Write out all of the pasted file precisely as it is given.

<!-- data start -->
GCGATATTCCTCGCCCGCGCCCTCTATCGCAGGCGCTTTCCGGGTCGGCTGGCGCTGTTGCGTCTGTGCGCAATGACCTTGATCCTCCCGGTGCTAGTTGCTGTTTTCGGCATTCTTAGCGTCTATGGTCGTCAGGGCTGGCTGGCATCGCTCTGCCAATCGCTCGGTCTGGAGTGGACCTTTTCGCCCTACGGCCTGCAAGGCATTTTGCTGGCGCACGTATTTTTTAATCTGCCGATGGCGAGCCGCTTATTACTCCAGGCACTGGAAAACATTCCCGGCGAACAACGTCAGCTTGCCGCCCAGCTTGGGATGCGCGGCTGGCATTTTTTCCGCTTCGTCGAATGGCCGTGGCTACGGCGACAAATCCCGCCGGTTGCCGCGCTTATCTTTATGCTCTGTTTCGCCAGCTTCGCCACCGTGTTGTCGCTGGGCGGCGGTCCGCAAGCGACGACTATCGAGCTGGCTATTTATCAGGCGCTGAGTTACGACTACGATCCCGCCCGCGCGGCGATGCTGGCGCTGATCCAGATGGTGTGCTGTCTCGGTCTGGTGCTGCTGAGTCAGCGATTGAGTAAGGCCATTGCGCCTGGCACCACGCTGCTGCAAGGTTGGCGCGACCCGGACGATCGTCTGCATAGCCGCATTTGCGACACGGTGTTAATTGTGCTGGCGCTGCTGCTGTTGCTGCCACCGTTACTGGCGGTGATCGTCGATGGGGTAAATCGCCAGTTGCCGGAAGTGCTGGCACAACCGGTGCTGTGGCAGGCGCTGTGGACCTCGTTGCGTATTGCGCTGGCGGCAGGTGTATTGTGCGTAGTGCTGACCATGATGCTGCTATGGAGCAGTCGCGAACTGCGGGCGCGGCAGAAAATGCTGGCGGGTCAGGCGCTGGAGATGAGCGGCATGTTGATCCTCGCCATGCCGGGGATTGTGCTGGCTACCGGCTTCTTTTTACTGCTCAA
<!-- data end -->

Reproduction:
GCGATATTCCTCGCCCGCGCCCTCTATCGCAGGCGCTTTCCGGGTCGGCTGGCGCTGTTGCGTCTGTGCGCAATGACCTTGATCCTCCCGGTGCTAGTTGCTGTTTTCGGCATTCTTAGCGTCTATGGTCGTCAGGGCTGGCTGGCATCGCTCTGCCAATCGCTCGGTCTGGAGTGGACCTTTTCGCCCTACGGCCTGCAAGGCATTTTGCTGGCGCACGTATTTTTTAATCTGCCGATGGCGAGCCGCTTATTACTCCAGGCACTGGAAAACATTCCCGGCGAACAACGTCAGCTTGCCGCCCAGCTTGGGATGCGCGGCTGGCATTTTTTCCGCTTCGTCGAATGGCCGTGGCTACGGCGACAAATCCCGCCGGTTGCCGCGCTTATCTTTATGCTCTGTTTCGCCAGCTTCGCCACCGTGTTGTCGCTGGGCGGCGGTCCGCAAGCGACGACTATCGAGCTGGCTATTTATCAGGCGCTGAGTTACGACTACGATCCCGCCCGCGCGGCGATGCTGGCGCTGATCCAGATGGTGTGCTGTCTCGGTCTGGTGCTGCTGAGTCAGCGATTGAGTAAGGCCATTGCGCCTGGCACCACGCTGCTGCAAGGTTGGCGCGACCCGGACGATCGTCTGCATAGCCGCATTTGCGACACGGTGTTAATTGTGCTGGCGCTGCTGCTGTTGCTGCCACCGTTACTGGCGGTGATCGTCGATGGGGTAAATCGCCAGTTGCCGGAAGTGCTGGCACAACCGGTGCTGTGGCAGGCGCTGTGGACCTCGTTGCGTATTGCGCTGGCGGCAGGTGTATTGTGCGTAGTGCTGACCATGATGCTGCTATGGAGCAGTCGCGAACTGCGGGCGCGGCAGAAAATGCTGGCGGGTCAGGCGCTGGAGATGAGCGGCATGTTGATCCTCGCCATGCCGGGGATTGTGCTGGCTACCGGCTTCTTTTTACTGCTCAA